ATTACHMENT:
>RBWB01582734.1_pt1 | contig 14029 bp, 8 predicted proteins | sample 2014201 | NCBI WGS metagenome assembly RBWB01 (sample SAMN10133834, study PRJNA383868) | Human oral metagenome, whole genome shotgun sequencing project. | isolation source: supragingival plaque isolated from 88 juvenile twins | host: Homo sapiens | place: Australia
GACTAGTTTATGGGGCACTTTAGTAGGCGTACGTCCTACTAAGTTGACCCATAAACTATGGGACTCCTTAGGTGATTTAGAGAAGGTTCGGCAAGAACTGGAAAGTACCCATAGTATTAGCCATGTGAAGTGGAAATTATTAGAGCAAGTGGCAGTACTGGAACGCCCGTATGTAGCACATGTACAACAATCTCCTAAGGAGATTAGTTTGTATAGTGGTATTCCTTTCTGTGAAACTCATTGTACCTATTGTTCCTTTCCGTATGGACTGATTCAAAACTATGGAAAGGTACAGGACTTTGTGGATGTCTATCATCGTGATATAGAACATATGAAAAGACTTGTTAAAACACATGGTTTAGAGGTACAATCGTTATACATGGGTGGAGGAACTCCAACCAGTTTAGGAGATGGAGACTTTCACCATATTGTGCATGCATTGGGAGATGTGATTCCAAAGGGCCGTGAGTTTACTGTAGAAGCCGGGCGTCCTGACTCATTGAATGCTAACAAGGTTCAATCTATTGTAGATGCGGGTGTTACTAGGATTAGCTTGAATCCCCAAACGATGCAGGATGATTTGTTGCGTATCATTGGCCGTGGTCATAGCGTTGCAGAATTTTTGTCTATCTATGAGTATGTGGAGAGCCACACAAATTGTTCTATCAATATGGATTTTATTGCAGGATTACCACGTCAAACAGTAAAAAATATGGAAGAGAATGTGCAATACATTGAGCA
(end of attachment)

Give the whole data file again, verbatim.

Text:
>RBWB01582734.1_pt1 | contig 14029 bp, 8 predicted proteins | sample 2014201 | NCBI WGS metagenome assembly RBWB01 (sample SAMN10133834, study PRJNA383868) | Human oral metagenome, whole genome shotgun sequencing project. | isolation source: supragingival plaque isolated from 88 juvenile twins | host: Homo sapiens | place: Australia
GACTAGTTTATGGGGCACTTTAGTAGGCGTACGTCCTACTAAGTTGACCCATAAACTATGGGACTCCTTAGGTGATTTAGAGAAGGTTCGGCAAGAACTGGAAAGTACCCATAGTATTAGCCATGTGAAGTGGAAATTATTAGAGCAAGTGGCAGTACTGGAACGCCCGTATGTAGCACATGTACAACAATCTCCTAAGGAGATTAGTTTGTATAGTGGTATTCCTTTCTGTGAAACTCATTGTACCTATTGTTCCTTTCCGTATGGACTGATTCAAAACTATGGAAAGGTACAGGACTTTGTGGATGTCTATCATCGTGATATAGAACATATGAAAAGACTTGTTAAAACACATGGTTTAGAGGTACAATCGTTATACATGGGTGGAGGAACTCCAACCAGTTTAGGAGATGGAGACTTTCACCATATTGTGCATGCATTGGGAGATGTGATTCCAAAGGGCCGTGAGTTTACTGTAGAAGCCGGGCGTCCTGACTCATTGAATGCTAACAAGGTTCAATCTATTGTAGATGCGGGTGTTACTAGGATTAGCTTGAATCCCCAAACGATGCAGGATGATTTGTTGCGTATCATTGGCCGTGGTCATAGCGTTGCAGAATTTTTGTCTATCTATGAGTATGTGGAGAGCCACACAAATTGTTCTATCAATATGGATTTTATTGCAGGATTACCACGTCAAACAGTAAAAAATATGGAAGAGAATGTGCAATACATTGAGCA